To put that number into perspective, it is the third-highest points tally in the history of the Premier League – surpassed only by City in 2017-18 with 100 points and City again in 2018-19 with 98 points. City were crowned champions with one excruciating point above Liverpool.
Jurgen Klopp's finals record
|Final||Competition||Win / Loss|
|Borussia Dortmund 5-2 Bayern Munich (2012)||DFB Pokal||Win|
|Borussia Dortmund 1-2 Bayern Munich (2013)||Champions League||Loss|
|Borussia Dortmund 0-2 Bayern Munich (2014)||DFB Pokal||Loss|
|Borussia Dortmund 1-3 Wolfsburg (2015)||DFB Pokal||Loss|
|Liverpool 1-1 Manchester City (1-3P) (2016)||League Cup||Loss|
|Liverpool 1-3 Sevilla (2016)||Europa League||Loss|
|Liverpool 1-3 Real Madrid (2018)||Champions League||Loss|
|Liverpool vs Tottenham (2019)||Champions League||?|
The Reds had their best season by far in the Premier League era in 2018-19, and a 97-point haul would have been enough for them to win the league every other season save for the most recent, and 2017-18 – which were both won by the Citizens.
The Reds have not won a league title in almost 30 years, yet the most recent campaign looked to be the one where they would finally deliver. They previously challenged for the title twice in the last decade, in the 2008-09 and 2013-14 season when they finished in second place to United and City, respectively, though this year was their most convincing effort yet.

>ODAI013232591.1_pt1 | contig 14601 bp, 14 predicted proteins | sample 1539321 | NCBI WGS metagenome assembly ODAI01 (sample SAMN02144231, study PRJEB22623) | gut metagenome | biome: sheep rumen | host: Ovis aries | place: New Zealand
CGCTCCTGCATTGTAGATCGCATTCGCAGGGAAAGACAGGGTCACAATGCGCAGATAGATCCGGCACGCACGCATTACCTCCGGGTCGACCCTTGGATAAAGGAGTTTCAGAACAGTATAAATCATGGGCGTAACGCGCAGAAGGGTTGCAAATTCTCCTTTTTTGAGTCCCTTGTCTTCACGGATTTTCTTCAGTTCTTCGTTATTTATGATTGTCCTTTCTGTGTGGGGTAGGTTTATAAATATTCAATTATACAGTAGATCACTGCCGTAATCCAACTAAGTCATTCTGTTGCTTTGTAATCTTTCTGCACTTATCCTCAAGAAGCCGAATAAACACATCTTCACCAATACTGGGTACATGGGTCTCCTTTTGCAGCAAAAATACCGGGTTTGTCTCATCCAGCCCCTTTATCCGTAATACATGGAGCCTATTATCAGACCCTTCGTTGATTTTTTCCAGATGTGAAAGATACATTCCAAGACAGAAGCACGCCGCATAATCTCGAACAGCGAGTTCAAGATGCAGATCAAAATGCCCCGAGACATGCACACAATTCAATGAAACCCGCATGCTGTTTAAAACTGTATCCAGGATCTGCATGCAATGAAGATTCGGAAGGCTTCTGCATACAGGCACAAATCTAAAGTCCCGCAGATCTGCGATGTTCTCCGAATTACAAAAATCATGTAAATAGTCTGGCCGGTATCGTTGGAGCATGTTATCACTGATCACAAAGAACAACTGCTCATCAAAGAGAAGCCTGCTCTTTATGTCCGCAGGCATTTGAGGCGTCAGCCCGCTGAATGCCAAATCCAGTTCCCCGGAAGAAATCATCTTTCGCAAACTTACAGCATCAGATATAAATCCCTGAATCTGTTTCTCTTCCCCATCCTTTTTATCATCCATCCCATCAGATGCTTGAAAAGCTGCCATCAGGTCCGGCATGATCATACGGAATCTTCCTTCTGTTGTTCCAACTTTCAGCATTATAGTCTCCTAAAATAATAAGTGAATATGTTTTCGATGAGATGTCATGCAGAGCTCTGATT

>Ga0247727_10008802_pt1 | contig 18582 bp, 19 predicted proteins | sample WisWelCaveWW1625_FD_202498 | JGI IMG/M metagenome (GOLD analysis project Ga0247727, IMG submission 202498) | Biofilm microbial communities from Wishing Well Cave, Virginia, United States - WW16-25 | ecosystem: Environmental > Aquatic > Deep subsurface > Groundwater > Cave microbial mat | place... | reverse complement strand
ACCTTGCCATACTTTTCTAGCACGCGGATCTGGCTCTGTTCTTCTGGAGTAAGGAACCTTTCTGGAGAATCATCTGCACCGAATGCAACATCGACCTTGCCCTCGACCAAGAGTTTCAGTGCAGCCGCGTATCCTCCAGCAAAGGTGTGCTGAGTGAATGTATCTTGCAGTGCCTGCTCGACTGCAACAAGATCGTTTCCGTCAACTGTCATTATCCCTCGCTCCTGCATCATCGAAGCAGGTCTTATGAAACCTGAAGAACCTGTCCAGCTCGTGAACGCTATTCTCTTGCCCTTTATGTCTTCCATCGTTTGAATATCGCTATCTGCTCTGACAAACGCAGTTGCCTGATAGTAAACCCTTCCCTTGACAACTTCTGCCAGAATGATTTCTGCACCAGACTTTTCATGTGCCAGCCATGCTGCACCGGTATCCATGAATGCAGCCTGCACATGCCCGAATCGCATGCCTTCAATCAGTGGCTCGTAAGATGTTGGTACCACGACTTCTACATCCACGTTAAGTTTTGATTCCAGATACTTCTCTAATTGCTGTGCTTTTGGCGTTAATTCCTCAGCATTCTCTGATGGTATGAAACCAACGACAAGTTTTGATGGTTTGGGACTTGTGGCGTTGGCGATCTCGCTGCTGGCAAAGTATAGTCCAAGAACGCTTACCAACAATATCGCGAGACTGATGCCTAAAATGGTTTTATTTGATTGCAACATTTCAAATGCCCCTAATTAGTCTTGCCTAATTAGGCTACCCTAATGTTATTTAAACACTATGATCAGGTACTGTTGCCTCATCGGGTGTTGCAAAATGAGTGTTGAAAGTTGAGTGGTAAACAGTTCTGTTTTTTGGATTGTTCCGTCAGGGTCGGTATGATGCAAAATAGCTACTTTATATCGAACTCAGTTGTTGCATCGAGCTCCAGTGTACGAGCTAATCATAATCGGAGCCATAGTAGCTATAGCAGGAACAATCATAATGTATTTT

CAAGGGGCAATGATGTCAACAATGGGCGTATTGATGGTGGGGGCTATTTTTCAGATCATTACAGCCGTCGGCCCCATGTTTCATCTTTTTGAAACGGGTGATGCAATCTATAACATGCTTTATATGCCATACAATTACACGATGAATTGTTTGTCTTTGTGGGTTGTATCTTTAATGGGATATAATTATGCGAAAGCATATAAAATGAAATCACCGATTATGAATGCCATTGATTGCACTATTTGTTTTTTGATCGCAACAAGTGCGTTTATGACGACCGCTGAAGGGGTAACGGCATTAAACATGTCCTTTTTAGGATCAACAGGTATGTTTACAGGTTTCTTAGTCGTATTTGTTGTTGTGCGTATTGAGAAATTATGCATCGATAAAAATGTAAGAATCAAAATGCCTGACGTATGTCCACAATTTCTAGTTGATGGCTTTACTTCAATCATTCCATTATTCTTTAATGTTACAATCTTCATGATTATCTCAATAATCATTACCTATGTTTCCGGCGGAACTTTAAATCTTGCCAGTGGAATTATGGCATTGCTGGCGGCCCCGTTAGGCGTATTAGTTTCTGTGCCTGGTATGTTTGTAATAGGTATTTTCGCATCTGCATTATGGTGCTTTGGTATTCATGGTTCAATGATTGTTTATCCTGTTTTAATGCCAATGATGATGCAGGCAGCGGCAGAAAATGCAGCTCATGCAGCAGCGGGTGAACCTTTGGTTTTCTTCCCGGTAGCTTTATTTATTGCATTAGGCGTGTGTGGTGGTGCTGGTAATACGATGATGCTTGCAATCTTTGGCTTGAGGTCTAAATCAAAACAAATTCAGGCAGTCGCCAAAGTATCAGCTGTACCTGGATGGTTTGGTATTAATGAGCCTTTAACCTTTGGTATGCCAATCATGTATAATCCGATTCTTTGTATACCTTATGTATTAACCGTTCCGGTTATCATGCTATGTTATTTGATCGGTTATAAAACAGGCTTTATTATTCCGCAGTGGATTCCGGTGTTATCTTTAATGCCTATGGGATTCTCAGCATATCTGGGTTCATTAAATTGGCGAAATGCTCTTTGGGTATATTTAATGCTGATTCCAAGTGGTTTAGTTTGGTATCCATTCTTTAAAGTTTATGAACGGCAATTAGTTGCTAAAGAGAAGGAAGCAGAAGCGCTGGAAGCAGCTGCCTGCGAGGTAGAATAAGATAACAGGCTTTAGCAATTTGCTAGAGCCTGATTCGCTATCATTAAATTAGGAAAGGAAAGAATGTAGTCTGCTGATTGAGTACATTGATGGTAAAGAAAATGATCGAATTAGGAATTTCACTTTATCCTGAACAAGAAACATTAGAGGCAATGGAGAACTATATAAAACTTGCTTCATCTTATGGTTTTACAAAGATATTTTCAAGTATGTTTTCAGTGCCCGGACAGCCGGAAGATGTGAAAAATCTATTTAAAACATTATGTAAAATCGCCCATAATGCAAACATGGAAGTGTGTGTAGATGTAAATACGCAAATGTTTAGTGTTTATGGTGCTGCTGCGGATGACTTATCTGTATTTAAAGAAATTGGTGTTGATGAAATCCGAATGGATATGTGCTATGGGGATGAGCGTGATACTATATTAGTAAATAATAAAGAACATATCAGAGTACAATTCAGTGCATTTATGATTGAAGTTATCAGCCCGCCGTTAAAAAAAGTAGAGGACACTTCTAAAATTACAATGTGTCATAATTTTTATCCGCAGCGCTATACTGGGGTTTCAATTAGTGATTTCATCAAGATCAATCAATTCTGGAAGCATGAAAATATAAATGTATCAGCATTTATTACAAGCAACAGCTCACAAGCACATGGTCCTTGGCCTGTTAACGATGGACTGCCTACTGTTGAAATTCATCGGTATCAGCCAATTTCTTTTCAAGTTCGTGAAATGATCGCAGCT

In a cruel twist of fate, Liverpool's only defeat of the season came against City at the Etihad. That sole defeat to Pep Guardiola's side in January proved very costly for the Merseyside club's quest for the title. It was a devastating way to finish an exhilarating campaign which saw Liverpool finish more than 20 points ahead of Tottenham and Chelsea, who started the season among the title favourites.
Despite the six-year drought in finals, Klopp doesn't believe in the idea of a curse or the notion that certain forces are at work to prevent both him and Liverpool from winning a trophy. “I was never cursed, I don’t feel cursed,” the German said. "I don't think that way at all.
“As far as I know I’m healthy, my family is healthy, I do the job I love. That makes me already a very fortunate person.
“I don’t think somebody has to win more than others or whatever, I try everything I can.
“If it happens then it happens, if not, then not. I am not ready to let these things take me down. I was never like this.
“I think now these defeats are the biggest defeats in my life. But you ask me 30 years before I became a manager I had defeats in my life which I felt were the biggest in my life. But I still carried on. So for me that’s what life is about.
“Try everything you can. Take and get what you can and if not try it again if you are ready for it. And I am ready for it. That is what I am.”
What Klopp does believe in, however, is heart, and Liverpool had plenty of it when they overcame the odds to beat Barcelona 4-3 on aggregate in the 2018-19 Champions League semi-final, booking a spot in the final in Madrid on June 1.
It looked to be the end of the road for Liverpool after they lost the first leg 3-0, but Klopp managed to inspire his team to do the unthinkable at Anfield, and stun the Catalan giants – who were overwhelming favourites to win the competition – to a 4-0 loss on Merseyside.
But was that good management, or simply just good fortune? Perhaps Liverpool lifting their sixth Champions League trophy in Madrid is the only way to 'break' the curse.